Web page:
Everton’s brilliant start to the league season came to end on Saturday with a 1-0 loss away to Bournemouth. It was a disappointing result and a disappointing performance though perhaps not the trainwreck it may have appeared to be.
The Toffees face a different sort of challenge this week in a Crystal Palace team that is coming off three straight Premier League victories and sitting a respectable 7th place in the table.
Crystal Palace overview
Alan Pardew has always been a bit of an interesting case for the numbers folks, as his teams are known to carry some pretty crazy conversion rates to either mask bad performances or derail good ones depending on the season. Last year it was an absolutely miserable shooting percentage that buried the Eagles in 16th place despite league average expected goals numbers. In other words, Palace were okay at getting shots off but just couldn’t buy a goal, especially during the second half of the season. It didn’t help that their defense was leaking the second highest amount of shots in the league. Weird finishing streaks tend to happen in football and often escape the mainstream narratives, but ultimately the team survived an ugly run and Pardew kept his job.
This season, Michael Caley’s model has Palace at pretty middle of the road in terms of expected goals, Paul Riley’s got them a bit higher, but neither their shooting or save percentages are much off league average, all of which suggests that Palace are probably more or less deserving of their league standing at the moment...at least until you glance at their schedule and see who they’ve played: West Brom, Tottenham, Bournemouth, Middlesbrough, and Sunderland. You might recognize that collection of squads from Everton’s elapsed schedule, and as we’ve seen they haven’t exactly put up the greatest of fights. Given this fact, Pardew’s history, and a few other factors I’ll mention below, I expect Palace fans will be in for plenty more twists and turns this season.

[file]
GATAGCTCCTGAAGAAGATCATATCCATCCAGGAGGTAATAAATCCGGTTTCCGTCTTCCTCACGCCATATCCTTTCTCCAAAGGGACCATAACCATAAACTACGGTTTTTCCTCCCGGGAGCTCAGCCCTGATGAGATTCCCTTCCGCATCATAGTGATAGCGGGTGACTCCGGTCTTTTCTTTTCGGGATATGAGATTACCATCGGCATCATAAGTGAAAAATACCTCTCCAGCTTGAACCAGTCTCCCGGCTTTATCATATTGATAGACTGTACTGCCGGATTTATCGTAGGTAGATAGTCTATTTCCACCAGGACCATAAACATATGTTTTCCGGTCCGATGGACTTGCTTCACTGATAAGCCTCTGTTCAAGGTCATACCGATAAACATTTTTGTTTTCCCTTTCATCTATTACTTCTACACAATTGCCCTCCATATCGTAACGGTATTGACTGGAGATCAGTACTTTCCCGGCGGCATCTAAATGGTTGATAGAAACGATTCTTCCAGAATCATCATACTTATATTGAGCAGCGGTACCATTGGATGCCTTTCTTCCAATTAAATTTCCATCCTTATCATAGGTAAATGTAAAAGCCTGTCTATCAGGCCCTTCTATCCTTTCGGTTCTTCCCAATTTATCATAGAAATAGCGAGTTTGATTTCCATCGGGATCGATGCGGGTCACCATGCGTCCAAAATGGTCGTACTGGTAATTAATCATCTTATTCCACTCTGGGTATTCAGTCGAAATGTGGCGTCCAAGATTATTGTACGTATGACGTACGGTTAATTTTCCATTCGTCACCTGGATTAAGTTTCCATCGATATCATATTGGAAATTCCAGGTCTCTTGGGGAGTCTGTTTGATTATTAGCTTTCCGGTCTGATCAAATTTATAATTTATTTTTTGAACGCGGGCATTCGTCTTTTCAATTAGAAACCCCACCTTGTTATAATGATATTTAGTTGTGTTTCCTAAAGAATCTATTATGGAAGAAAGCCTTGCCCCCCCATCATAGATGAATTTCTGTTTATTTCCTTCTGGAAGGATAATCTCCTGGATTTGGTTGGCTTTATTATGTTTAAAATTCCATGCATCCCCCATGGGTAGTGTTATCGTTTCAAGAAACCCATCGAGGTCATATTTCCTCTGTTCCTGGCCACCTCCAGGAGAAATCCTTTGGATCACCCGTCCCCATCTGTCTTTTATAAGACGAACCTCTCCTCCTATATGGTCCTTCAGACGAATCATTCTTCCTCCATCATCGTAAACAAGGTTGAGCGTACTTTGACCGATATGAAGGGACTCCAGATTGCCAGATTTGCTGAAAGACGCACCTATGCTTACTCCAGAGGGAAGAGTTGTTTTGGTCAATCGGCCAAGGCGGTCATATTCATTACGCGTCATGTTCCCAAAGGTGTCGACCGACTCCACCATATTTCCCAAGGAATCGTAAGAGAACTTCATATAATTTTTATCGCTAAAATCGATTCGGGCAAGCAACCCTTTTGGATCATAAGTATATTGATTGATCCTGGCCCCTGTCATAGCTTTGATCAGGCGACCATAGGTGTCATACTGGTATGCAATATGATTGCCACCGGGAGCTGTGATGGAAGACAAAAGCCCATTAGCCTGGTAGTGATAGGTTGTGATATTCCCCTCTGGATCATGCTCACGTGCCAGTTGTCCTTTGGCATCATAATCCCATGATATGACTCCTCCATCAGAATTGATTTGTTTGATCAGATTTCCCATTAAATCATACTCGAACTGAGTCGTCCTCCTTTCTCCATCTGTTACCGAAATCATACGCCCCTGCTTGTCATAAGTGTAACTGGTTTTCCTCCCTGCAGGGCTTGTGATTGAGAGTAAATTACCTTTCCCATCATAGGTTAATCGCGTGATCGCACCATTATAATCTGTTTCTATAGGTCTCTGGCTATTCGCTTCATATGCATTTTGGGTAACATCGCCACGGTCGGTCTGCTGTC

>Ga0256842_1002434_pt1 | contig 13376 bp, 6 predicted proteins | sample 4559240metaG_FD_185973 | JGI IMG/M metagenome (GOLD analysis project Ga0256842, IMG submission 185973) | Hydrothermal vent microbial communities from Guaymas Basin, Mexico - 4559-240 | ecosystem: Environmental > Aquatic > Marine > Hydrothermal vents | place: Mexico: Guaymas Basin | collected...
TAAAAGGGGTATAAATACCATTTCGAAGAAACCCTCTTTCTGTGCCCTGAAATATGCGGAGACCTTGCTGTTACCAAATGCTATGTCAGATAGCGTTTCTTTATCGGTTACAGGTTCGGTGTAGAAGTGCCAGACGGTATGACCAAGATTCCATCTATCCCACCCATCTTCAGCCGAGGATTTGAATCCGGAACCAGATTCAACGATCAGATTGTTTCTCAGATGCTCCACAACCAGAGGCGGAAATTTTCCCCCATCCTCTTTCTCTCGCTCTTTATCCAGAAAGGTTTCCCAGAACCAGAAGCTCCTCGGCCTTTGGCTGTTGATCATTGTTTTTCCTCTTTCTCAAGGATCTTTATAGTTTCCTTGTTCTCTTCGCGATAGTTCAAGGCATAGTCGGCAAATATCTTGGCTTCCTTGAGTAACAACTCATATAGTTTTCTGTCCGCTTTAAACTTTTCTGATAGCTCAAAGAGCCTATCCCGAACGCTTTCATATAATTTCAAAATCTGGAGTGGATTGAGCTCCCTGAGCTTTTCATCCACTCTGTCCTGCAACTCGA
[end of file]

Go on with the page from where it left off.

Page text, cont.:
Crosses, crosses, and more crosses
When you dig a hair past the more wholesale numbers, one thing that sticks out about this team is how much they love crossing the ball. Last year they produced more crosses than anyone else in the league and this year they are again on that pace. According to WhoScored, a whopping 30.3% of their key passes last season were crosses, and they’re actually up to 32.5% this time around, compared to a two-year average of about 22.7% for the league as a whole. This team is not ashamed to chuck balls into the box from wide.
A lot of people smarter than me have said and analyzed a lot about crosses—not all crosses are created equal, teams can’t be elite with a purely cross-based approach, crossing is just generally hard—so without getting to deep here I imagine that Palace’s reliance on crossing in part explains why their finishing can run hot and cold so much, as crosses can be productive in small sample sizes but in the long term are a relatively inefficient way to generate quality chances. In this particular sample size (this season), it’s working: only West Ham have assisted more goals from crosses than Palace so far.
To Pardew’s credit, he has at least set up the team’s personnel to fit the style. They’ve had pacy, direct wingers for a few years now but seemed to lack a striker to fit such a team. Enter Christian Benteke:
The big Belgian is one of the best aerial strikers the Premier League has seen in the last few years, and thus far he’s feasted on the service he’s received. Combining him with two of the ten most active dribblers in the league (Wilfried Zaha and Andros Townsend), gives you plays like this.
It’s not the most creative approach in the world but it’s simple: with pace on the wings and power in the middle, Palace are set up to play direct. Indeed, they’ve required the second fewest number of completions per shot thus far in the league.